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Nigeria, others account for 3.5 per cent of global FDI

By Victor Gbonegun
06 July 2023   |   3:36 am
United Nations Conference on Trade and Development (UNCTAD) said Nigeria saw its foreign direct investment (FDI) inflows regressed to a negative region of $187 million in 2022 owing to equity divestments even as Africa contributed 3.5 per cent of global flow in the year.

• Investment flows to Africa dropped by 44 per cent
United Nations Conference on Trade and Development (UNCTAD) said Nigeria saw its foreign direct investment (FDI) inflows regressed to a negative region of $187 million in 2022 owing to equity divestments even as Africa contributed 3.5 per cent of global flow in the year.

UNCTAD disclosed this in its World Investment Report 2023 published yesterday.

According to the report, FDI flows to Africa declined to $45 billion in 2022 from a record $80 billion in 2021.

This, it revealed, accounted for 3.5 per cent of global FDI.

According to UNCTAD, international project finance deals targeting Africa showed a decline of 47 per cent in value.

Announced Greenfield projects, however, rose by 24 per cent to $2 billion. Flows to Senegal remained flat at $2.6 billion, according to the report, while FDI flows to Ghana fell by 39 per cent to $1.5 billion.

The number of greenfield project announcements rose by 39 per cent to 766 with six of the top 15 greenfield investment megaprojects worth over $10 billion announced in 2022 and situated in Africa.

In North Africa, Egypt saw FDI more than double to $11 billion as a result of increased cross-border merger and acquisition (M&A) sales. Announced Greenfield projects more than doubled to 161 while international project finance deals rose in value by two-thirds, to $24 billion. Flows to Morocco decreased slightly, by six per cent to $2.1 billion.

In East Africa, flows to Ethiopia decreased by 14 per cent to $3.7 billion. The country remained the second-largest FDI recipient on the continent. FDI to Uganda grew by 39 per cent to $1.5 billion on investment in extractive industries. FDI to Tanzania increased by eight per cent to $1.1 billion.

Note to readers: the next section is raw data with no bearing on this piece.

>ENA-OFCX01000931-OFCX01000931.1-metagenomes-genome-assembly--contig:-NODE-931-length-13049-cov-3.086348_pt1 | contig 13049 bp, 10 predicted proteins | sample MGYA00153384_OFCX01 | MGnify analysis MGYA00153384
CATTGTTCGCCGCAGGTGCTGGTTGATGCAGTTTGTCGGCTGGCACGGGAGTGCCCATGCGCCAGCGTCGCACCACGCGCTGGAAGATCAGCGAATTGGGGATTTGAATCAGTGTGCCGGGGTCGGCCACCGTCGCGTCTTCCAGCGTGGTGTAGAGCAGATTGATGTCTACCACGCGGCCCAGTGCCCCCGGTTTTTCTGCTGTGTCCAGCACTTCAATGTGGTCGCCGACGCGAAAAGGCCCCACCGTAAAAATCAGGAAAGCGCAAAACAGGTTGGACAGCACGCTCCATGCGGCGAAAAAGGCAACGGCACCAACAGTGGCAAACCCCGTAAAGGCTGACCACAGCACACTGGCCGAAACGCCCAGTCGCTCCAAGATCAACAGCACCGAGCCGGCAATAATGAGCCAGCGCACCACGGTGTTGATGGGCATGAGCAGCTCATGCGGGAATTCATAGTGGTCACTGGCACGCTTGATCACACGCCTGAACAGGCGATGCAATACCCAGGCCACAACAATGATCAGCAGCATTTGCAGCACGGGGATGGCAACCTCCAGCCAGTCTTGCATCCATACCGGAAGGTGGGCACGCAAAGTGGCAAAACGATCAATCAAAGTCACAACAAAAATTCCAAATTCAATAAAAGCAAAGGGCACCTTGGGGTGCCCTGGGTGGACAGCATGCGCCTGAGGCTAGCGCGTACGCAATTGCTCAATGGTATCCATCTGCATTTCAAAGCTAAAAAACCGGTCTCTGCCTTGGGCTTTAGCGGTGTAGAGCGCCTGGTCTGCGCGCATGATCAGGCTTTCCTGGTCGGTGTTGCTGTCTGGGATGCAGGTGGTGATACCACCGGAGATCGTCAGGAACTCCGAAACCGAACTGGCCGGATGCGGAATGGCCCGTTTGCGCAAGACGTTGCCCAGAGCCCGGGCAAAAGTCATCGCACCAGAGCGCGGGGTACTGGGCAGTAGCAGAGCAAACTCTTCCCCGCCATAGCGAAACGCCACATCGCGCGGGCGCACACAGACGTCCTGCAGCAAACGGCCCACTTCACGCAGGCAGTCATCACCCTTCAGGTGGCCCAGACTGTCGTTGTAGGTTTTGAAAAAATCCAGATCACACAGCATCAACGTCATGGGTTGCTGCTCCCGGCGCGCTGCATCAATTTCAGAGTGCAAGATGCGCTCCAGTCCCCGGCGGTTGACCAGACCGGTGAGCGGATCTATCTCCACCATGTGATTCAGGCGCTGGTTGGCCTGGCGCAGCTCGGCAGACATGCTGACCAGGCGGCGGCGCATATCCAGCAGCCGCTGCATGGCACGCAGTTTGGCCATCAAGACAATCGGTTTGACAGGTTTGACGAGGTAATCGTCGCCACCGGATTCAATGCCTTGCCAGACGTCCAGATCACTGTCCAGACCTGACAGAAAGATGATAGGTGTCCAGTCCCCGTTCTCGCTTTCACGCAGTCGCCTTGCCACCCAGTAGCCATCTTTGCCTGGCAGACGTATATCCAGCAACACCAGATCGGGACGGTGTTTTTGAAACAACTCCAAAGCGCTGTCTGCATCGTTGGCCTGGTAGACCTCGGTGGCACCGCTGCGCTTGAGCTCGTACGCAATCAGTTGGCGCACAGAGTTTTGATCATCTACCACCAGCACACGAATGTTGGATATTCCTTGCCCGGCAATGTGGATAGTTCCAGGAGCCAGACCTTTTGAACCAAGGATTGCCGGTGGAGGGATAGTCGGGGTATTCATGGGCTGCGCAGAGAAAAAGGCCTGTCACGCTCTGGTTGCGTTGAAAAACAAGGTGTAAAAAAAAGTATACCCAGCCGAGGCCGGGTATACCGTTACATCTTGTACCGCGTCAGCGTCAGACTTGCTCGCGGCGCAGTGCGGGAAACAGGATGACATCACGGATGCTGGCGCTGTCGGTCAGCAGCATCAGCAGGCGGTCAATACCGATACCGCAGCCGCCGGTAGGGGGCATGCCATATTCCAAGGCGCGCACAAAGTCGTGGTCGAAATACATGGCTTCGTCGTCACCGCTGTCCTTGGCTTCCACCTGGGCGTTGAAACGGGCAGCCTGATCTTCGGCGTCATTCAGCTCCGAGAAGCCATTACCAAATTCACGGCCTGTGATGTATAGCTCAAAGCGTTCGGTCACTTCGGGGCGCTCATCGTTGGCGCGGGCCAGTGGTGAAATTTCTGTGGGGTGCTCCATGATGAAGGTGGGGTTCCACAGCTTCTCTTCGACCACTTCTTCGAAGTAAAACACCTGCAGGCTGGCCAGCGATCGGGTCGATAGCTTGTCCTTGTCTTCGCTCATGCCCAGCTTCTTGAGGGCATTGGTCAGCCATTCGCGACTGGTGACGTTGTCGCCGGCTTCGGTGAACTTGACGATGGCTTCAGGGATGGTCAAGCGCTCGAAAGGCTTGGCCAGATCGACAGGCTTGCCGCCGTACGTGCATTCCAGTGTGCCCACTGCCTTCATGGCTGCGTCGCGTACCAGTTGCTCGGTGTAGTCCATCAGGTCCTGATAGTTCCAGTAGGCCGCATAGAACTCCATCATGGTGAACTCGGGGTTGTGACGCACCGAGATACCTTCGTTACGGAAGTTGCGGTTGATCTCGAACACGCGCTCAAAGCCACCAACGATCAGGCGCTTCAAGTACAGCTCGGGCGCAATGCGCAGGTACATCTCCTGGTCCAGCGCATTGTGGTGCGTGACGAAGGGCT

Also, in Central Africa, FDI in the Democratic Republic of the Congo remained flat at $1.8 billion, with investment sustained by flows to offshore oil fields and mining.

In Southern Africa, flows returned to prior levels after the anomalous peak in 2021 caused by a large corporate reconfiguration in South Africa. FDI in South Africa was $9 billion – well below the 2021 level but double the average of the last decade. Cross-border M&A sales in the country reached $4.8 billion from $280 million in 2021. In Zambia, after two years of negative values, FDI rose to $116 million.

Over the past five years, FDI inflows have risen in four of the regional economic groupings on the continent. FDI in the Common Market for Eastern and Southern Africa grew by 14 per cent to $22 billion. Flows rose also in the Southern African Development Community (quadrupling, to $10 billion), the West African Economic and Monetary Union (doubling, to $5.2 billion) and the East African Community up by nine per cent to $3.8 billion.

The report further revealed that intraregional investment remained relatively small, despite an increase over the past five years. In 2022, intra-regional Greenfield project announcements represented 15 per cent of all projects in Africa (two in terms of value), as compared with 13 per cent (two per cent in value) in 2017.

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